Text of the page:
As a computer enthusiasts, I tend to think of the Celeron name as what you stamp on CPUs no one wants to own. While I can’t say the general public would have the same opinion, I just don’t see the viability of a new Celeron processor based on Sandy Bridge.

The new Celeron G440, G530, and G540 are expected to be released soon into the sub-$100 price segment for the LGA 1155 socket motherboards. The G440 supports 2MB of L2 cache, no HyperThreading, no turbo boost, runs at 1.6 Ghz single-core, and a built in GPU running at 650 Mhz (1 Ghz turbo mode) at 35W TDP. The G500 series is dual-core, 850 Mhz (1 Ghz turbo boost) for the GPU, and 2.4 Ghz and 2.5 Ghz clock speeds respectively.

If these chips expect to compete against AMD in a market segment that is all about price/performance, then I wish them luck. The Sempron is a 45W TDP chip, single-core clocked at 2.8 Ghz and priced at mere $44. There is also an entire arsenal of dual-core, triple-core, and Quad-core processors from AMD in the sub $100 market segment.Consider an AMD 630 quad-core (2.8 Ghz) and a micro-ATX board with 880G (AMD HD 4250 IGP) will only cost you $140, then the G500 series will have to be below $80 to compete as the lowest priced LGA 1155 board is $60. Even then we are putting a 2.5 Ghz dual-core against a 2.8 Ghz quad-core with no hyperthreading to back it up.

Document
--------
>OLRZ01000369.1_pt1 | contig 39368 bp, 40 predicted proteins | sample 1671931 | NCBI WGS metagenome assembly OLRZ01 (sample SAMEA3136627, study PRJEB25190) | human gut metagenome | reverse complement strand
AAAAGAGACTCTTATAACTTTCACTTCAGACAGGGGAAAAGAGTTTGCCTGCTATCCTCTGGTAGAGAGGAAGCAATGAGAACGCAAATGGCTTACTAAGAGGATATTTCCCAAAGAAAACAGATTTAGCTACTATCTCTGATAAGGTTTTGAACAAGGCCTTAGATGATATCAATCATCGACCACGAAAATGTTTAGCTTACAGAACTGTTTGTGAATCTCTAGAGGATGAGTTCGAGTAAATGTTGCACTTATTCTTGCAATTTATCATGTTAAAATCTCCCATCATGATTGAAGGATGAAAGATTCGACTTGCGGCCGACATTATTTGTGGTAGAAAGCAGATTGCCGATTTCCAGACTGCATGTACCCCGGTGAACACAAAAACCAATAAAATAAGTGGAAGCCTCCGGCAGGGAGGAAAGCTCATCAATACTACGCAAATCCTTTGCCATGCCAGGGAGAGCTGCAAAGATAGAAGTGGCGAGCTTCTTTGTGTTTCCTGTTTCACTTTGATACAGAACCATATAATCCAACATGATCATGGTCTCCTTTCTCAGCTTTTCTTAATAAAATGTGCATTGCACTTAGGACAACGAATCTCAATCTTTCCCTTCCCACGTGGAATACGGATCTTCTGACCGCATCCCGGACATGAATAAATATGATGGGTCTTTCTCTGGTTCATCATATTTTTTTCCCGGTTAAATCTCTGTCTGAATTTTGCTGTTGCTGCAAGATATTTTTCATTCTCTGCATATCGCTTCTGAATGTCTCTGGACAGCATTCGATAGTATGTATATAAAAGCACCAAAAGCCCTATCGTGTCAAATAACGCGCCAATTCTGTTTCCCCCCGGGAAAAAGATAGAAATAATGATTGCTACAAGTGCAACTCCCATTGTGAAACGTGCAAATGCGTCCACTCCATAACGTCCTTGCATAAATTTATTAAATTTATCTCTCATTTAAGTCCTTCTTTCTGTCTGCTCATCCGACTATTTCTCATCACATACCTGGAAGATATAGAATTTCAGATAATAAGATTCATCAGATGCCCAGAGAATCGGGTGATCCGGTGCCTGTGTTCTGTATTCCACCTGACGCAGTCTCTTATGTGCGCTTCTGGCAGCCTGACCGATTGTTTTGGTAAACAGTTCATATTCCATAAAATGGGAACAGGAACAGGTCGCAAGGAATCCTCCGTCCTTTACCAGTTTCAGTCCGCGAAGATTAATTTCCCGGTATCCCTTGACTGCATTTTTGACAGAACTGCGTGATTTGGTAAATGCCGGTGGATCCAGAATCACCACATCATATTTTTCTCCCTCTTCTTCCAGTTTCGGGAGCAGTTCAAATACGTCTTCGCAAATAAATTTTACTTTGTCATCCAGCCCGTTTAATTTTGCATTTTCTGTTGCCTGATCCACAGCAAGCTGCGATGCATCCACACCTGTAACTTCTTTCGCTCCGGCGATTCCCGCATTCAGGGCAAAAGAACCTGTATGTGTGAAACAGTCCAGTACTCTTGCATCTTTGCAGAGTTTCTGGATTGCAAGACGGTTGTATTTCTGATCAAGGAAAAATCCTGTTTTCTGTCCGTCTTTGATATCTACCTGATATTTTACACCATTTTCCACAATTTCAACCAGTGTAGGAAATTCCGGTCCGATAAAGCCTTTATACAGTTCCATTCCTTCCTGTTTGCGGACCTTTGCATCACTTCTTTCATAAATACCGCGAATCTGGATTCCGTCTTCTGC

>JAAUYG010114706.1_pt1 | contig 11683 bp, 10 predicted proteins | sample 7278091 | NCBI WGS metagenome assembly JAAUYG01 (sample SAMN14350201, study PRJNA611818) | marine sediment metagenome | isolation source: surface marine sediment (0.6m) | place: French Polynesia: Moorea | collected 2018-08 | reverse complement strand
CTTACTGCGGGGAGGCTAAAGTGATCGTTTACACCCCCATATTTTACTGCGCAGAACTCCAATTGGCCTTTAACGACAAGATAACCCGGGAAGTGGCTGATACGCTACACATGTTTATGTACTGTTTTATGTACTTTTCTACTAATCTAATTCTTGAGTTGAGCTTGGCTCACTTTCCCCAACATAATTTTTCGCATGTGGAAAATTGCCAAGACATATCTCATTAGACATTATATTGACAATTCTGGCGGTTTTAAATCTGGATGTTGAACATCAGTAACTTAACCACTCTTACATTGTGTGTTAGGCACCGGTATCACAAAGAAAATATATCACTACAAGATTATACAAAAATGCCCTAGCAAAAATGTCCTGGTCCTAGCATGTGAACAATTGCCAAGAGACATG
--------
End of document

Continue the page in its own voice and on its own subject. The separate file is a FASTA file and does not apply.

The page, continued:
I believe this was a move to finally finish phasing out the LGA 775 socket by introducing processors for the newest socket in the sub $100 segment, a market Intel has largely ignored for over 2 years. These Sandy Bridge Celerons will end the last refuge of LGA 775 as not even price point can protect them. While I am glad to see Intel address this market, I think the name Celeron should have died with the name Pentium.

Source: CPU World via

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